"Teachers have to be good communicators, able to pick up on learners' needs and assess situations quickly: all skills needed in business," says Romey Tacon, who runs Numicon (www.numicon.com), which sells maths materials and teacher training for key stages 1 and 2.

Romey worked as teacher and headteacher for 22 years, before bureaucracy "nearly finished me off. I believe that creativity is what is important - and what works - in teaching. I still go into schools, but on a voluntary basis. I use my creativity daily and I see children and teachers beam when they realise that maths is fun."

Higher education

Jo Peat has a similar story, but went into higher education instead of business. She taught French and German for 15 years, to all ages, but was "fed up with kowtowing to a national curriculum that was led by external assessment".

Despite earning significantly less at Roehampton University than in school, Jo feels that she has rediscovered the creativity and teacher autonomy disappearing in schools. Nonetheless, she volunteers in schools in her spare time.

Her colleague at Roehampton, Carrie Winstanley, a principal lecturer, has won Pounds 10,000 to be used for personal development in learning and teaching as one of this year's 50 National Teaching Fellowship awards.

She puts her own successful academic career - as an educational researcher and university course leader - down to a decade of special needs teaching in schools, at home and abroad and continuing involvement in education.

"Hankering for children in a classroom", she runs family workshops in museums and galleries, as well as supervising pupils.

Classroom skills of planning for different learners' needs remain crucial in her work, as does the empathy she developed working with special needs. "Understanding more about how people are is thrilling work," she says.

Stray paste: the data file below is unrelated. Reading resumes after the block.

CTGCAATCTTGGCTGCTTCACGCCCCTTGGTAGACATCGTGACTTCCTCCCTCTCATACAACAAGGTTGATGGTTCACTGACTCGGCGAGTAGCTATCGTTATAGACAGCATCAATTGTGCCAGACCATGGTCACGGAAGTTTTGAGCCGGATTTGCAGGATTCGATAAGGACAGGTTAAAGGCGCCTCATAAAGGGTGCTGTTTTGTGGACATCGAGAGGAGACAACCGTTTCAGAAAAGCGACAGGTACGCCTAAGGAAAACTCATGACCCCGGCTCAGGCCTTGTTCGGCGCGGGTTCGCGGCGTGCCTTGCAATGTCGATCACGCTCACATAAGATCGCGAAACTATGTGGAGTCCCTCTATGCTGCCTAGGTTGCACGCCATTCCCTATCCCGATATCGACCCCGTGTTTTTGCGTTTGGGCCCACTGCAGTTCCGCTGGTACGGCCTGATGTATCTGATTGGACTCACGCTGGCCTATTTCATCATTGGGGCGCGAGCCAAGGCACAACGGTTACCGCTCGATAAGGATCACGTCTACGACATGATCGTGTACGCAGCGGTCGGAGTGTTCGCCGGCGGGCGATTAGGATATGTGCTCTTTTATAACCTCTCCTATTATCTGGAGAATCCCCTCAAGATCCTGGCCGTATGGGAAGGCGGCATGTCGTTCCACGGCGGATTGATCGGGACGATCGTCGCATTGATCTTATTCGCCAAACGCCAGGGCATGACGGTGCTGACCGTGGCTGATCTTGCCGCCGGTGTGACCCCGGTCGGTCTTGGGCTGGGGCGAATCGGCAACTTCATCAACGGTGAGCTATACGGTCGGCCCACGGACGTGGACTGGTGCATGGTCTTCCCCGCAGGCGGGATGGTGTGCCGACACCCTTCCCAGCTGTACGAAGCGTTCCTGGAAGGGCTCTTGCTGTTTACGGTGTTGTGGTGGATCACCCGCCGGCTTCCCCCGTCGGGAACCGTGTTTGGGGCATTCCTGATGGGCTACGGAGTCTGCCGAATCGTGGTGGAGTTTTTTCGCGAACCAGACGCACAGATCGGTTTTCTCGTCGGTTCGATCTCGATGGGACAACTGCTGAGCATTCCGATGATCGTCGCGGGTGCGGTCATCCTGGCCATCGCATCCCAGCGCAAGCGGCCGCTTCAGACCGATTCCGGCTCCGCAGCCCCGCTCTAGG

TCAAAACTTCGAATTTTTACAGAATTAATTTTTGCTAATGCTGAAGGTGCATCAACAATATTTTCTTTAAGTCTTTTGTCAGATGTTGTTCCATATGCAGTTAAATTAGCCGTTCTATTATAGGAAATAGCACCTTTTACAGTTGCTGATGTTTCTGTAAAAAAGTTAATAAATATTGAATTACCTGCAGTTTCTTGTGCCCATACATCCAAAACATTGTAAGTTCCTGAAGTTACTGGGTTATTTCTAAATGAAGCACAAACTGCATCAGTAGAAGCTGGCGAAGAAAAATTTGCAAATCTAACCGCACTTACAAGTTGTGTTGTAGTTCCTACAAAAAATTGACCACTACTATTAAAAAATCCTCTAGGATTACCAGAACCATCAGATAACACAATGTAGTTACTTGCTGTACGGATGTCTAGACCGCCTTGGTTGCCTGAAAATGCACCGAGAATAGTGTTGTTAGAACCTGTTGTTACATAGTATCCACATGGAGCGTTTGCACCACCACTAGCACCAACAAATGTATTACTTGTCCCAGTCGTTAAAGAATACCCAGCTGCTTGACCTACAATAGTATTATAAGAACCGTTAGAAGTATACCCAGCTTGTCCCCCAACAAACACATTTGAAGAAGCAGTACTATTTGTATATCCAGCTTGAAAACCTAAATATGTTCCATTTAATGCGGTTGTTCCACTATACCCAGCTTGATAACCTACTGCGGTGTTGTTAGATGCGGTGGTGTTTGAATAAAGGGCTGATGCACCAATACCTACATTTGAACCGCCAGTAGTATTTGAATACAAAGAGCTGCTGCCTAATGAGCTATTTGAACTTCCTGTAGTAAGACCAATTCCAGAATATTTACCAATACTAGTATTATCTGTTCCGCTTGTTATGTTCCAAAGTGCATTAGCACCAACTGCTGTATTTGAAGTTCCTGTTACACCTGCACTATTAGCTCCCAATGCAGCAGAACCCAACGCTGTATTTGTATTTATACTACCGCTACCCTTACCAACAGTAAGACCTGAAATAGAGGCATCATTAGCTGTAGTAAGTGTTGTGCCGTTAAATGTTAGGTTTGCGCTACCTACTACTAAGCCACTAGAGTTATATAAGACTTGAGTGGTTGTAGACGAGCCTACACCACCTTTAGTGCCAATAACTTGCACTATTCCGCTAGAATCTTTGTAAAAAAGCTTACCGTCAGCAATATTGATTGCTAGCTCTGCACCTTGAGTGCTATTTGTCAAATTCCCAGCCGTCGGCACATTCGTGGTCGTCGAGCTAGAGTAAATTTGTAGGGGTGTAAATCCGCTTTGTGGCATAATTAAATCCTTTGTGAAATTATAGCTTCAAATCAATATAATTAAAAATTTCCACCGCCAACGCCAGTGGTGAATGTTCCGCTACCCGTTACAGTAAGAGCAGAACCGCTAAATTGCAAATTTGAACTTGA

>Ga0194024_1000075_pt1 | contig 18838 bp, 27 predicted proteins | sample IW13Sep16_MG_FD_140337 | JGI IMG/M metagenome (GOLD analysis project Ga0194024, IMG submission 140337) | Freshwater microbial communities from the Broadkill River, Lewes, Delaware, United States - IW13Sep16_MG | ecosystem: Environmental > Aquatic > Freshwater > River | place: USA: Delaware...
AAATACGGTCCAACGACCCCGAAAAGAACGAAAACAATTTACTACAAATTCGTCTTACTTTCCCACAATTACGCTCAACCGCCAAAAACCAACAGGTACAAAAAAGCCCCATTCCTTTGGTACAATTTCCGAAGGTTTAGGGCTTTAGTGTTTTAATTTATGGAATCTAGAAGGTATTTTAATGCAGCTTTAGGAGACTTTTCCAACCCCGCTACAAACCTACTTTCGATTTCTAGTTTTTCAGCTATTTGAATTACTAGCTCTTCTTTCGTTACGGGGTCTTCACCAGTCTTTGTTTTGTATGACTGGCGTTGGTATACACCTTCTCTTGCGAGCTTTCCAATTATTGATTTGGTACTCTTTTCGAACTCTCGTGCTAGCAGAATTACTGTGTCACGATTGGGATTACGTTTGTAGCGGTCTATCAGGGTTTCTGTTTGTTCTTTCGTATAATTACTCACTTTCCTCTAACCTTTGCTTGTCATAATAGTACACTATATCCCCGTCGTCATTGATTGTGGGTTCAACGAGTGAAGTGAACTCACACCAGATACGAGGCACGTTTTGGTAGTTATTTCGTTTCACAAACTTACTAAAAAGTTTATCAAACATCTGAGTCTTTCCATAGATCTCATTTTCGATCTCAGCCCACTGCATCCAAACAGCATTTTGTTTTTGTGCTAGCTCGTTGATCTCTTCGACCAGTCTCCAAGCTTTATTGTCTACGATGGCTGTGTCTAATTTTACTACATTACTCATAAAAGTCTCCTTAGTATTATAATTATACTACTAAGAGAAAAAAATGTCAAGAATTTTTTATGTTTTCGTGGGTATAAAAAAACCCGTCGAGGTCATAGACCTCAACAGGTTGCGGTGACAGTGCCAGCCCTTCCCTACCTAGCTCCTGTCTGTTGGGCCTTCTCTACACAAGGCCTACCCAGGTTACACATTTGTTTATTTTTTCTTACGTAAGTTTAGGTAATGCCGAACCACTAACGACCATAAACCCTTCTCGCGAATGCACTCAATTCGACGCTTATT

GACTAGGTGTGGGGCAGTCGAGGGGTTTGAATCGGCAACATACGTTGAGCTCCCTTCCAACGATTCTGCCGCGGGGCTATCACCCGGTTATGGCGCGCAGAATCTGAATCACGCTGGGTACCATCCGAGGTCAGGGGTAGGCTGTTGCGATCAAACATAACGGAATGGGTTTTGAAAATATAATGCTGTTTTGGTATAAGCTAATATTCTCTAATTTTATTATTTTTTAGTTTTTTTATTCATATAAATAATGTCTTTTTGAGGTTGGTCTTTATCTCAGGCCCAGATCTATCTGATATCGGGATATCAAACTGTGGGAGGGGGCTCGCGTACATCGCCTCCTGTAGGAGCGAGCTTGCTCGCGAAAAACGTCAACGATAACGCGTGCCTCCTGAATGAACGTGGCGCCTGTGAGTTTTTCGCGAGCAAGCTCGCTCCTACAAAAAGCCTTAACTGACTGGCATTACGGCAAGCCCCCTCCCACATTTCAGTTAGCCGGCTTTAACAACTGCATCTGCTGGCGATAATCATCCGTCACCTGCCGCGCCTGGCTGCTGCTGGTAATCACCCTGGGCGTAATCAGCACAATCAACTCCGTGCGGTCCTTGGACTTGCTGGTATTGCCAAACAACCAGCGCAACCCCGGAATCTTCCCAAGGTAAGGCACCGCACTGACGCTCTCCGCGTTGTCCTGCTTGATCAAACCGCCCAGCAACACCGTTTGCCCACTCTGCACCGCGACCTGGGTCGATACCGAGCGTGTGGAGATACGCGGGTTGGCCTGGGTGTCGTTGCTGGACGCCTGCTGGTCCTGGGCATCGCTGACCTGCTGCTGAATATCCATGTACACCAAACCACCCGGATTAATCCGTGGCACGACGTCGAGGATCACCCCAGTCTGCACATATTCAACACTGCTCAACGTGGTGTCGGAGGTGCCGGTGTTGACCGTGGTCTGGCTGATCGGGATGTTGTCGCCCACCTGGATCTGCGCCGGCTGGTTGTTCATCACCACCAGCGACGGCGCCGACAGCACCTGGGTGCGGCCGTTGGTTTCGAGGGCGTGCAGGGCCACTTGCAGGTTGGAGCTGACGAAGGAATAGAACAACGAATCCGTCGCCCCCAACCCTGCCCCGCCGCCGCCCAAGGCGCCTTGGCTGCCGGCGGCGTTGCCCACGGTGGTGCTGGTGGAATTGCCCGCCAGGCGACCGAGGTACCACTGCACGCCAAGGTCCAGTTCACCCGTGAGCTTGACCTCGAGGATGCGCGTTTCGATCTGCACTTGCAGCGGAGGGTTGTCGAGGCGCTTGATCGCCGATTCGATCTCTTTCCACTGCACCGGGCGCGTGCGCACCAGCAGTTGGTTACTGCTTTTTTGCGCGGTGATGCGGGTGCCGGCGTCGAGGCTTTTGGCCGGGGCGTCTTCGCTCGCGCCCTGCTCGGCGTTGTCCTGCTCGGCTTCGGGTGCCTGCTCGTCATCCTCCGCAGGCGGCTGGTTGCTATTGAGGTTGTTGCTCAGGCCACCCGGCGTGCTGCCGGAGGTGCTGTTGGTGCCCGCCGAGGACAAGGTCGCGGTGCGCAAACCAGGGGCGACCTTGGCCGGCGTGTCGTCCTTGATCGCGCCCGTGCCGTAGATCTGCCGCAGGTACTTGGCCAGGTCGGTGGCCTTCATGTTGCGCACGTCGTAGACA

Public bodies

Opportunities to research into "how people are" abound in organisations such as the Qualifications and Curriculum Authority (QCA) and Ofsted.

The NCSL (National College for School Leadership) set up in 2000, was joined by the TDA (Training and Development Agency for schools) and the NCETM (National Centre for Excellence in the Teaching of Mathematics) in 2005; this autumn, the Learning and Skills Improvement Service (LSIS) formed to develop FE provision.

Philippa Cordingley at the Centre for the Use of Research and Evidence in Education (CUREE) says: "We always have three or four recent teachers on our staff keen to move beyond the pressures of the classroom and think more deeply about things."


Researchers often return to schools. Tim Stirrup speaks for many when he says: "My instincts for teaching remain and the urge to return to teaching in the classroom resurfaces regularly. I don't think I would ever rule out a return to the classroom. Whether schools would want me is another question."

And, of course, it could go the other way: Sara Morgan, a teacher of 25 years now runs the Teacher Learning Academy at England's General Teaching Council as head of professional learning (www.gtce.org.uktla).

She says: "If you have never been a teacher and are considering it as a sideways move from another career, my advice would be to go for it."


Tim Stirrup was a secondary maths teacher for 10 years, with breaks to run his own sportswear business and work as national contract manager for an educational supplies company, where he took an MBA. He moved back from commerce to the London Grid for Learning and has just taken up a post as communications director for the National Centre for Excellence in the Teaching of Mathematics (NCETM).

"I don't think of myself as `giving up' teaching," he says. "Yes, in the commercial sector the financial rewards provided as my young family grew were much greater than I had as a teacher, or have now (with NCETM). But with reward comes risk. The Pounds 80k salary can be taken away rather quickly, something all too obvious this month."

He points to teachers' valuable strengths in building relationships under pressure. "Good relationships result in good business and better service delivery. Business people appreciate your ability to reach decisions quickly, which comes from years of thinking on your feet."

Do's and don'ts

Do: research carefully. Weigh up holidays, time commitments, satisfactions, salary and status: what is more important to you?

Don't: play your skills down.

Don't: make a move in a hurry. It is not easy to go back in the classroom again after a few years, especially if you are senior.

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Victoria Neumark